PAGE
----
Tutorial: Steam Vs. Wet Blocking
The term "blocking" simply means "to shape," but it is a critical component to finishing a knitted garment perfectly. This one trick smoothes out the stitches, eases out any rough parts, makes laddering disappear, and generally results in one amazing piece of knitwear. But, should you steam or wet block?
Choose wet blocking if:
- Your yarn is composed of anything synthetic, bamboo, rayon/viscose, hemp or soy. Superwash yarn prefers to be wet-blocked, as do the delicate animal fibers such as cashmere, alpaca or quivut. Be sure to check your yarn labels.
- Your garment is primarily lace. Wet blocking really relaxes the fibers, allowing you to stretch out your lace significantly.
- You don't mind that it takes up a lot of space or time.
- You don't have a steamer.
Step 1: Fill a sink or bin with lukewarm water. I often add a drop of no-rinse wool wash at this point so that is smells lovely (it is also what I hand-wash with).
Step 2: Drop your knit piece into the water, giving it a good couple of squeezes to help the water penetrate into the core.
Step 3: Let it soak for 20 minutes (at least).
Step 4: Pull the knit piece out and squeeze gently to release as much water as you can. Do not wring or twist.
Step 5: Place the knit piece onto a towel; roll the towel up and press on it for a few minutes to force out the last bit of excess water.
Step 6: Remove it from the towel and prepare to pin the knit piece to measurements indicated in the schematic.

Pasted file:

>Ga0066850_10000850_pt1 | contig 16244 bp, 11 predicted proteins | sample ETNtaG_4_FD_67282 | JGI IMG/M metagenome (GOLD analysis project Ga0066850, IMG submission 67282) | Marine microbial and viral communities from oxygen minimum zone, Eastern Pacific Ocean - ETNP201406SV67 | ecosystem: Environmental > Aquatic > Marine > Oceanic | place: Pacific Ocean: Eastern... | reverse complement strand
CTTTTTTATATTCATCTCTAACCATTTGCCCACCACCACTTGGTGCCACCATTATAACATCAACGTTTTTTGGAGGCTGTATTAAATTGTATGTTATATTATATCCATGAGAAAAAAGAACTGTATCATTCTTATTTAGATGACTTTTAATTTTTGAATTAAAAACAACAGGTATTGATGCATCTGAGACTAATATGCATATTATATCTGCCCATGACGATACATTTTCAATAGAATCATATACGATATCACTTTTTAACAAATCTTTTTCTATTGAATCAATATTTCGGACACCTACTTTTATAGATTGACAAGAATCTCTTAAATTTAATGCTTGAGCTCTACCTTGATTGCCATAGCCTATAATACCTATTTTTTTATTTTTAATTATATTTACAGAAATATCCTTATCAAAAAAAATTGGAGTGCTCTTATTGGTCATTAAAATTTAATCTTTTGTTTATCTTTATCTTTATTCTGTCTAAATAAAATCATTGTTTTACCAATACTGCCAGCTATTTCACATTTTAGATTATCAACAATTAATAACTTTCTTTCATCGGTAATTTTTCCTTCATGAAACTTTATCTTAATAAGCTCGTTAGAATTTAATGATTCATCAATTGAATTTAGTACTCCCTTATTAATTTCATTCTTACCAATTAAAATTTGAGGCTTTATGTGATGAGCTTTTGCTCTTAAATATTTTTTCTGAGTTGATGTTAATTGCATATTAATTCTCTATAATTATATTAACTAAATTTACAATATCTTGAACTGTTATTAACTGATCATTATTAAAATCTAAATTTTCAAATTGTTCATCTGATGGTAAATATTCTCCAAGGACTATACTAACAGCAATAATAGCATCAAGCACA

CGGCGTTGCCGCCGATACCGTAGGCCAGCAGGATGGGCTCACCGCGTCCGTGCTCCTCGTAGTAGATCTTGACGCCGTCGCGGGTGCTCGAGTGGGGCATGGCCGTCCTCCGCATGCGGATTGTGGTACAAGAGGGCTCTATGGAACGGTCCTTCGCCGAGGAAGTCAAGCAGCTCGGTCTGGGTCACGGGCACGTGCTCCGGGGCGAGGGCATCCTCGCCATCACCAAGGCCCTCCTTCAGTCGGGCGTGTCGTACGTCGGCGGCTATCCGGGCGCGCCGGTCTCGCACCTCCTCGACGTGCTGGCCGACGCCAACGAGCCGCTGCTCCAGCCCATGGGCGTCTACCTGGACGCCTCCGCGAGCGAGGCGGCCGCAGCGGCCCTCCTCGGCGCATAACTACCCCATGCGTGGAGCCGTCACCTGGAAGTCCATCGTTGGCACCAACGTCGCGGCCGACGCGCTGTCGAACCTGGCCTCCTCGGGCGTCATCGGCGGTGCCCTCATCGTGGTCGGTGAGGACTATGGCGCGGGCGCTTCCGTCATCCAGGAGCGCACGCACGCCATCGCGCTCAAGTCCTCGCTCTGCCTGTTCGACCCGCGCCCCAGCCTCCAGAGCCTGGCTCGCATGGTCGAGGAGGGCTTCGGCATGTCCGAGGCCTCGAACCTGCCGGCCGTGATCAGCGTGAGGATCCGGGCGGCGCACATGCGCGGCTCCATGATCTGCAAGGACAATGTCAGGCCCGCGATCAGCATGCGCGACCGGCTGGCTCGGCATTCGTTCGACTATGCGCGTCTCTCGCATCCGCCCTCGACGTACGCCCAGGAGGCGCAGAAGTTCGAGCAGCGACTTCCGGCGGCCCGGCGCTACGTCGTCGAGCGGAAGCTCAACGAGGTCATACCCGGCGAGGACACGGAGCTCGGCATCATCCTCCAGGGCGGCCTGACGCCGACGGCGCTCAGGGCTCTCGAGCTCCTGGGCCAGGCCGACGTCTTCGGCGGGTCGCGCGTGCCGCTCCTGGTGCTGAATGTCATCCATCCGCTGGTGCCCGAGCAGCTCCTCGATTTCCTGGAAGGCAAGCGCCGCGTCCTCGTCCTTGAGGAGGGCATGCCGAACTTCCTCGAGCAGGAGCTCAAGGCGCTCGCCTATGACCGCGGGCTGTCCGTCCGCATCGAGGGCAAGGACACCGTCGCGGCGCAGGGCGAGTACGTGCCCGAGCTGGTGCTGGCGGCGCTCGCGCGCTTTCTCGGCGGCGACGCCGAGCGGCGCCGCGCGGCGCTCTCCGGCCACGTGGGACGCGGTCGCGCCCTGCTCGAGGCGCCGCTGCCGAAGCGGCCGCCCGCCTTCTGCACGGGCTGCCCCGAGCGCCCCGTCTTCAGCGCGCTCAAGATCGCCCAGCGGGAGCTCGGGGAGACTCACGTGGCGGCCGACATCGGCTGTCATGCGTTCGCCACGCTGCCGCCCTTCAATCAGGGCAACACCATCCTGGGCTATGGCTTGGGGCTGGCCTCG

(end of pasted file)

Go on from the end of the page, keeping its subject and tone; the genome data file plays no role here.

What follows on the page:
Step 7: Take this time to pinch any cables that look weird, push open any eyelets, use your hands to smooth any wrinkles, and make sure that the measurements you are aiming for look correct.
Step 8: Leave it alone until it is completely dry, at least 24 hours. When dry, unpin and continue with any finishing that remains.
To Steam Block
Choose steam blocking if:
- You have an iron with a steam-blast setting or a garment steamer.
- Your yarn is comprised of wool, because all wool loves steam, as do cotton, silk and linen. Always check your yarn label or experiment with your gauge swatches, though.
- You are too impatient to wait for wet-blocked items to dry, or you need to block in pieces due to space constraints.
Step 1: Start by pinning your knitting to the measurements indicated in the schematic.
Step 2: Heat up your steamer.
Step 3: Saturate your knits with steam until they are hot and moist to the touch. If using an iron, do NOT touch the metal to your knitted fabric. Garment steamers can touch knits without worry.
Step 4: While the pieces are damp, take this time to pinch any cables that look weird, push open any eyelets, and use your hands to smooth any wrinkles.
Step 5: Wait 15 minutes or so for the pieces to dry; then unpin and continue on your merry way.
Now, go forth and knit the stunning garments in the winter issue!